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UM puts transit facility near residential area on hold

Kim Kozlowski
The Detroit News

Dearborn — University of Michigan’s president apologized to residents of an Ann Arbor neighborhood Thursday, saying a development project was on hold and that the university should have reached out earlier about the plans in the city’s northeast.

The project relocates a transportation and maintenance facility from central campus to the university’s north campus to accommodate the university’s growing bus fleet that transports 7 million passengers a year.

Planned in 2014, construction at the new site by Green and Hubbard roads, near U.S. 23 and Plymouth Road, was about to begin when the university held a meeting in the neighborhood in February and neighbors balked.

“The recent neighborhood meeting made it clear that the university must be more thoughtful and responsive when considering a development that adjoins a residential area,” UM president Mark Schlissel said during a board of regents meeting at the University of Michigan Dearborn.

“In the future, our efforts to consider community interests in designing and locating facilities will incorporate more formal outreach far earlier in the development approval process. I apologize that we did not live up to this commitment regarding the transit and operations center project.”

Schlissel said the project is on hold, all permits have been withdrawn and the university is going to take a fresh look at the project.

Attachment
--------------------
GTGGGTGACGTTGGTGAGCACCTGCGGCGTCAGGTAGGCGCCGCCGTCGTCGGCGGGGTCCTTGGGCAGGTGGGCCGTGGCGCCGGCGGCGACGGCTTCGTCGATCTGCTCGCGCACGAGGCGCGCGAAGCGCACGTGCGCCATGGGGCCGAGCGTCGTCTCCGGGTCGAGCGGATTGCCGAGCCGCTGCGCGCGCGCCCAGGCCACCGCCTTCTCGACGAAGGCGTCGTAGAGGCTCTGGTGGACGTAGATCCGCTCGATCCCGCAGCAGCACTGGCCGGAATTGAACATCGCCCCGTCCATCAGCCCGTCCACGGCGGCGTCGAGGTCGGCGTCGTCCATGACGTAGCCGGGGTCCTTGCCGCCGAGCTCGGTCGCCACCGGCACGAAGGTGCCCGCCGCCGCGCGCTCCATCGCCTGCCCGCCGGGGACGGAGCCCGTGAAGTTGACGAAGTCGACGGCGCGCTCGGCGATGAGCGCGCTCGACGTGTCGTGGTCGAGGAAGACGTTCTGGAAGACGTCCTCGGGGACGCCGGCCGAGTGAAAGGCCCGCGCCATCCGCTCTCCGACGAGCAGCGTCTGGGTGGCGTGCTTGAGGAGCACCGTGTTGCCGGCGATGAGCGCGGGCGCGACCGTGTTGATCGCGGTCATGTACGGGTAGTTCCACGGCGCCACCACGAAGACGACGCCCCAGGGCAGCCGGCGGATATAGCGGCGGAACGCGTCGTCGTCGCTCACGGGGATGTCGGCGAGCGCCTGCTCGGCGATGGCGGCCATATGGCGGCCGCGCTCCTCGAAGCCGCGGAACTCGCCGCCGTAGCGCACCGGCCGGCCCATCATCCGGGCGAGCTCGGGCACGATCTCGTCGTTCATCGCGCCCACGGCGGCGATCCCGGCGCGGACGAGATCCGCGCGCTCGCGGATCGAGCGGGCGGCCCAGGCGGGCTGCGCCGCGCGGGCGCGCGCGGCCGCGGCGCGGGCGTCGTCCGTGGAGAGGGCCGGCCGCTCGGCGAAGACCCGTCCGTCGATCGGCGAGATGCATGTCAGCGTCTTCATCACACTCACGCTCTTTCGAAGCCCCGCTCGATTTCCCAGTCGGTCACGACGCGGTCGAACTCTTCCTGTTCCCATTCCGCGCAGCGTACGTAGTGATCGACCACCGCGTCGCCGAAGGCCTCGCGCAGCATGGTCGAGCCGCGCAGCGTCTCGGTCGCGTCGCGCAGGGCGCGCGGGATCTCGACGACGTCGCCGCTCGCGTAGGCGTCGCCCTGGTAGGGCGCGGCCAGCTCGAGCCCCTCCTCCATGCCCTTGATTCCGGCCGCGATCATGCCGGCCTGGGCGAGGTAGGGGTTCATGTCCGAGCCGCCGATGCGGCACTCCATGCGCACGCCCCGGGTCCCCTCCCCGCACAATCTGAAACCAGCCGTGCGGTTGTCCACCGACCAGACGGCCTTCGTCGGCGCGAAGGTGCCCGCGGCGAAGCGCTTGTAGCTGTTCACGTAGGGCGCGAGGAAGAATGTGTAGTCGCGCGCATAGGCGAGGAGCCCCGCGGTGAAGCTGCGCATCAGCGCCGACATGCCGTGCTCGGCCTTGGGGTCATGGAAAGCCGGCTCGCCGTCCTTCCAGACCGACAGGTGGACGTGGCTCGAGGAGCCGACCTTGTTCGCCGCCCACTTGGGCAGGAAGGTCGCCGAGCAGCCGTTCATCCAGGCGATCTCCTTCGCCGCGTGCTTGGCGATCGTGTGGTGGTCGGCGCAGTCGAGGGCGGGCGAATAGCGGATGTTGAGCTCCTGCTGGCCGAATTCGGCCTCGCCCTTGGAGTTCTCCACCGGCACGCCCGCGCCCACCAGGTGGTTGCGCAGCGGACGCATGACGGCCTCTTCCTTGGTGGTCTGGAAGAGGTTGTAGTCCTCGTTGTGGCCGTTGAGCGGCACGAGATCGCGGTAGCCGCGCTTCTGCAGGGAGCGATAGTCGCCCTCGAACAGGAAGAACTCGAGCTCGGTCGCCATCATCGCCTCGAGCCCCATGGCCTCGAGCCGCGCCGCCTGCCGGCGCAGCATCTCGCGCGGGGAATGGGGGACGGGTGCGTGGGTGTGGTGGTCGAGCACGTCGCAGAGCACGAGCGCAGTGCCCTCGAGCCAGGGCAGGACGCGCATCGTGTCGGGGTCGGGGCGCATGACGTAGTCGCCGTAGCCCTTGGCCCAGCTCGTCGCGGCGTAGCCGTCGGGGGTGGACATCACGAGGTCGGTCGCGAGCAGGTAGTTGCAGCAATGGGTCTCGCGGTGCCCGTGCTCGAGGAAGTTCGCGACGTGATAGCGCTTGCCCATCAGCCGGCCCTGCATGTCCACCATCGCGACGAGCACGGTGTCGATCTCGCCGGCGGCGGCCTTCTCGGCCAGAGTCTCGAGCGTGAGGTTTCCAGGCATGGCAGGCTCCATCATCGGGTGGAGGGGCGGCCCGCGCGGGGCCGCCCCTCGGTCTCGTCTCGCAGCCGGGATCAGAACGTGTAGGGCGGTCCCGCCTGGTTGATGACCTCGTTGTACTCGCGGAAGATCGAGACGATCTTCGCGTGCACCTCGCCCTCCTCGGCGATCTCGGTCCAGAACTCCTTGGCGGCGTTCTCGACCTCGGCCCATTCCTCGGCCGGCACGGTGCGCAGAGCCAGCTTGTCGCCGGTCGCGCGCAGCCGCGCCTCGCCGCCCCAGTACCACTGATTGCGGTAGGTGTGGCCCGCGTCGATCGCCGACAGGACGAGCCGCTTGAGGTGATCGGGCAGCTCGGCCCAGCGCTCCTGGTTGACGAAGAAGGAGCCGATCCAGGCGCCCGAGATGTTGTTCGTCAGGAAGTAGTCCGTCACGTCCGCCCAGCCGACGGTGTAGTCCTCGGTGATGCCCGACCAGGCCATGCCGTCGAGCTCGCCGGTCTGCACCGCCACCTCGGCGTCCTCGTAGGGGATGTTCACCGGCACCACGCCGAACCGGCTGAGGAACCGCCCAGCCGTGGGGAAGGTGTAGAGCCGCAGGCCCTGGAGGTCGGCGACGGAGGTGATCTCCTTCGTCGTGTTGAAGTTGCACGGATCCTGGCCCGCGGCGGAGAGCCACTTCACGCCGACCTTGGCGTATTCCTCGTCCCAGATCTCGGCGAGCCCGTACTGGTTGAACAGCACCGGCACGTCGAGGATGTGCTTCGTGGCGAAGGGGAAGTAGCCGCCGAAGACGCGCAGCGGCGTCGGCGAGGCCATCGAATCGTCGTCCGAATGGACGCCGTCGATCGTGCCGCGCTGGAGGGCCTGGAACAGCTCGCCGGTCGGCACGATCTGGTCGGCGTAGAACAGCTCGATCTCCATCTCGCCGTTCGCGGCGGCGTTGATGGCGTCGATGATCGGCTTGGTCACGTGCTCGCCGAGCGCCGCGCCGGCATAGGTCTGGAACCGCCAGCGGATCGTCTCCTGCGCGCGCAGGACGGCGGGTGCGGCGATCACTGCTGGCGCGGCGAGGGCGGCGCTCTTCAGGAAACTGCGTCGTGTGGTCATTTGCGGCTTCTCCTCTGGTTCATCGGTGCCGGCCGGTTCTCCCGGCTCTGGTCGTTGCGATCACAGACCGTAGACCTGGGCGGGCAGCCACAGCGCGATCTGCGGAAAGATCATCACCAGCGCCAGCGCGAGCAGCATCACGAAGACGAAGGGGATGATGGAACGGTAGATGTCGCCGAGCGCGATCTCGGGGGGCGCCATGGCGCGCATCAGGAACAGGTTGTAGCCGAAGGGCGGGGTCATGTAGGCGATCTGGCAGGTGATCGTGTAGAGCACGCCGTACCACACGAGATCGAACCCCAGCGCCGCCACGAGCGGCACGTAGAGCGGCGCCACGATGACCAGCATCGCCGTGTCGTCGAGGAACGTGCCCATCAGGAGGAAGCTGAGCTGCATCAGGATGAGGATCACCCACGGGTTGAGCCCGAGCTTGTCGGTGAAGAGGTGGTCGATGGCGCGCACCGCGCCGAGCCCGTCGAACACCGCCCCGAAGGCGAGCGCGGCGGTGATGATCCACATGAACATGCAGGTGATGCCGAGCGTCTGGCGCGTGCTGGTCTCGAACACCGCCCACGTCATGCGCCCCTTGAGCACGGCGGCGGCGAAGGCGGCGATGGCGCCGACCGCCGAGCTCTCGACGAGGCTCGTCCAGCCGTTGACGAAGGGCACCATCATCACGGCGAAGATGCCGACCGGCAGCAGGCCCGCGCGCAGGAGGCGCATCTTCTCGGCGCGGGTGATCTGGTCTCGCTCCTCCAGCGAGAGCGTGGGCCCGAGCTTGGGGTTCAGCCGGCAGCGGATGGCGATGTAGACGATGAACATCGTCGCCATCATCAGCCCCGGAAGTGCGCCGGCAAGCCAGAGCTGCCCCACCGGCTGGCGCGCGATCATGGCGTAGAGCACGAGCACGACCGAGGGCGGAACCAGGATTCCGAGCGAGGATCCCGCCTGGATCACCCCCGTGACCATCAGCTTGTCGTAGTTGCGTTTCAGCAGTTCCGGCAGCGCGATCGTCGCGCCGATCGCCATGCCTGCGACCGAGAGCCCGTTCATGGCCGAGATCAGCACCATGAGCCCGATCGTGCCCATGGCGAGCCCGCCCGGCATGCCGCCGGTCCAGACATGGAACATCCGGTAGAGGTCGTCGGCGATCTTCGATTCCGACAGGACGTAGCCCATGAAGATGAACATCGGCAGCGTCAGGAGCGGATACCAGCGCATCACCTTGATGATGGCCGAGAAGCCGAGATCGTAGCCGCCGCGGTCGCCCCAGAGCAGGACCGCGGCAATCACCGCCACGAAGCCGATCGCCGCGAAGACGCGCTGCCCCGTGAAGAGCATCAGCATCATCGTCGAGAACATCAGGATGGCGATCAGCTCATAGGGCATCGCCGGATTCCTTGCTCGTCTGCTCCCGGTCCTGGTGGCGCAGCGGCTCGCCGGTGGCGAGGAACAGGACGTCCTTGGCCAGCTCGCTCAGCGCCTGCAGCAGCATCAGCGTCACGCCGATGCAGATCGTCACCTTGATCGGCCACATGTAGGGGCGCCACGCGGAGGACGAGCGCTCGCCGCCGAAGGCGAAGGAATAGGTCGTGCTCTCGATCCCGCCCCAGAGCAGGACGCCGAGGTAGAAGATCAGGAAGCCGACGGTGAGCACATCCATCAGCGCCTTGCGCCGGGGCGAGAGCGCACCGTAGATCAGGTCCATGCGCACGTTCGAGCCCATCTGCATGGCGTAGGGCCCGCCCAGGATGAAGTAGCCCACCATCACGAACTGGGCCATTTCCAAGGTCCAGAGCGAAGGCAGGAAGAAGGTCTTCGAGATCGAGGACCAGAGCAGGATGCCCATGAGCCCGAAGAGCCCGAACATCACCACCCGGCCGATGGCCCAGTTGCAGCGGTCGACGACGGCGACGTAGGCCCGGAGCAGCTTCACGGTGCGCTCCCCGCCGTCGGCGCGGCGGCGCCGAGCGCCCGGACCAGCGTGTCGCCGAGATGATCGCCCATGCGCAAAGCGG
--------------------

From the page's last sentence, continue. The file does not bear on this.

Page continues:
“We will do a better job at seeking and evaluating community input, and I am committed to working in partnership to address all of the issues that have been raised,” Schlissel said.

Five residents spoke during the public comment portion of the meeting to address the issue. Many residents thanked Schlissel for his actions, but remained concerned.

“Hundreds of families live in this neighborhood,” said Sarah Steingold. “The planners sold you this project based on dollars, efficiency and convenience. But what about people? What about the health, safety and tranquility of the nearby inhabitant? Totally ignored. That’s shameful.”

Linh Song, an alumna and resident of the neighborhood, said she was with the Northeast Ann Arbor Coalition, which represents more than 800 residents from five communities adjacent to the planned site.

The group organized three weeks ago when the community first learned about the plans.

Song said the information was alarming, especially since 60 buses were expected to be in the neighborhood every hour, seven days a week and not far from one of Ann Arbor’s few low-income housing communities and a park.

Song brought her children, who presented regents with toy buses that were painted by children in the community.

“This is a reminder of how your decision influence our children and our families,” Song said.

Exactly how many vehicles will be added to the roads every hour wasn’t clear, but the maximum number will be 140 at the peak hour, said Sue Gott, university planner.

Lola Killey, an alumna and resident of the neighborhood, said data crunching won’t convince the community that the facility won’t pose issues of air quality, noise pollution, traffic and safety hazards, she said.

“Change the location,” Killey said. “Change the prevailing attitude that UM doesn’t care about Ann Arbor or its people. Partner with us for a solution.”

Regent Mark Bernstein disagreed that UM doesn't care about Ann Arbor, but added that he was impressed by the advocacy of the community calling it “deeply concerned, enormously thoughtful, intelligent.”

“You have been far more respectful to us than we have been to you in this process,” Bernstein said.